BC and AD… BCE and CE… AUC and AM…

Historically, people created a fresh calendar after a significant event. Sometimes that was the coronation of a new king, and everything was counted as “in the tenth year of King Henry’s reign” and so on.

The Roman calendar was originally structured on the phases of the moon.

The Romans used AUC (“Ab Urbe Condita”, From the Founding of the City), dating everything from the founding of Rome in 753 BC. Note: not necessarily historically accurate.

Many Jews still use AM (“Anno Mundi”, In the Year of the World), dating everything from 1 Tishrei 1 AM, or Monday, 7 October 3761 BC… which is about a year before the creation of time and space on the Jewish traditional date of Creation, 25 Elul AM 1. Try to figure that one out!

The Jewish calendar's reference point is traditionally held to be about one year before the Creation of the world.

There are two problems with the standard calendar terms BC and AD, “Before Christ” and “Anno Domini – In the year of the Lord”.

The first is that many non-Christians object to referring to Jesus as either the Christ or the Lord, and aren’t impressed with using his birth as the basis for a global calendar.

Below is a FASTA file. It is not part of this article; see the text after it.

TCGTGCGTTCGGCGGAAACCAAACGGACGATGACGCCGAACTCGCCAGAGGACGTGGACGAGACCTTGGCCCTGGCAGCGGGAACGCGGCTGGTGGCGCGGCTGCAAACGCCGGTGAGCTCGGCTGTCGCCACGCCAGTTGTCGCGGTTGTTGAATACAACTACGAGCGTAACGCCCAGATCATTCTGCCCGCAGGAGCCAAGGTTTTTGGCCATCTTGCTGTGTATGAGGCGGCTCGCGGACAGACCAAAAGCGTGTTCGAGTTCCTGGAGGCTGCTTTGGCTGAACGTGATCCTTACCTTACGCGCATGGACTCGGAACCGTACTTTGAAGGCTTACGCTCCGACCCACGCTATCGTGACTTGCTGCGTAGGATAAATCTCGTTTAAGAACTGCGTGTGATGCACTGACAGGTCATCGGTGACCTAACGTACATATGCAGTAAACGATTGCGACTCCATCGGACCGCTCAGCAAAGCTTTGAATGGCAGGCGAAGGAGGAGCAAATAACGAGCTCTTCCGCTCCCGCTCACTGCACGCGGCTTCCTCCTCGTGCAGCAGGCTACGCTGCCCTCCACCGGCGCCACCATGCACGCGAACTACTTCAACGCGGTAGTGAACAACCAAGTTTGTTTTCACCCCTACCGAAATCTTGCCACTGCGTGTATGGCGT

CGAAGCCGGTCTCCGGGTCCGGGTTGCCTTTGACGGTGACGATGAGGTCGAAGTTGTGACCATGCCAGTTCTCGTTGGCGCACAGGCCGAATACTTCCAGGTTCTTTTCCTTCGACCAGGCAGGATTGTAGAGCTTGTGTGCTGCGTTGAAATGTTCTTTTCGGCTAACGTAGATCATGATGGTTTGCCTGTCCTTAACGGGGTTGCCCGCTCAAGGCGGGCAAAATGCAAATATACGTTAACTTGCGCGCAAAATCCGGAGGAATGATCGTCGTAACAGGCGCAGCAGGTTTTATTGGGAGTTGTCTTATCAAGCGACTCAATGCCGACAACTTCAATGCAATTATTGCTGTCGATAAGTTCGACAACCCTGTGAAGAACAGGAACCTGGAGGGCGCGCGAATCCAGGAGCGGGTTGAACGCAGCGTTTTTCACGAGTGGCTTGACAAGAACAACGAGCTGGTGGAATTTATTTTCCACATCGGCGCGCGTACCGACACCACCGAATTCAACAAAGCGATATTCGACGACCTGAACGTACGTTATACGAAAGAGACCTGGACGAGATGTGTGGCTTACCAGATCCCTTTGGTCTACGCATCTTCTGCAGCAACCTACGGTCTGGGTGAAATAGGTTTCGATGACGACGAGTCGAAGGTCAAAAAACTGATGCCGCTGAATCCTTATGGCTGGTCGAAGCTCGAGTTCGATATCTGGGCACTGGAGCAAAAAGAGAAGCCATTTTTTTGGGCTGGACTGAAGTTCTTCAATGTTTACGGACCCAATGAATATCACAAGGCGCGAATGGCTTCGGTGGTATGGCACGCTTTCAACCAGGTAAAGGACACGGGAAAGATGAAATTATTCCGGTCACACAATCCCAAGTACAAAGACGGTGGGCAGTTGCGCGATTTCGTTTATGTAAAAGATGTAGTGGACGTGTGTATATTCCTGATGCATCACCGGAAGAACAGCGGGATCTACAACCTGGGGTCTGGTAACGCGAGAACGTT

The second is that Jesus was not born at midnight between 1 BC and 1 AD. Under our calendar, he was probably born in the spring of 6 BC, rendering the BC and AD terms ludicrous. Our calendar is now so thoroughly established, however, that it is easier to rename than to renumber. So now people are starting to write about our Common Era (CE) and, before that, Before Current Era (BCE).

Of course, we could just keep the initials BC and AD, and rethink the meaning of them to, say, “Before Current” and “After Dat”. I mean, really, who cares?


7 comments on “BC and AD… BCE and CE… AUC and AM…

  1. what is the meaning of B.C.E (e.g: 2000 BCE) ? Is that an acronym for "Before Christ Exist" ?


  2. Slawomir Wycech says:

    who and when decided when CE/AD started?

    Liked by 1 person

  3. Becky says:

    Let’s refer “CE” as “Christian Era” since Christ is still the turning point like AD.

    Liked by 1 person

    • mrrags1 says:

      That would an excellent idea to be able to be PC and “appease” the current generation and STILL maintain you own beliefs… and smile.☺️😉


  4. mrrags1 says:

    Renumbering would cause far too many difficulties… I’m sure it was difficult enough going from lunar calendars to the present, generally used, calendar.
    Two or three separate systems are also difficult to use but many of those are used due to religious beliefs. I’ve never been “offended” by someone using their religious calendar (e.g. Jewish calendar) or the lunar calendar still used in many Asian countries (I just put in in a computer to coordinate dates) so, I don’t understand why an “offense” toward a calendar that refers, on occasion, to Christ or his birth being a reason to switch from AD/BC to CE/BCE. Maybe I’m just not that “thin skinned” by what others do and/or say.

    Liked by 1 person

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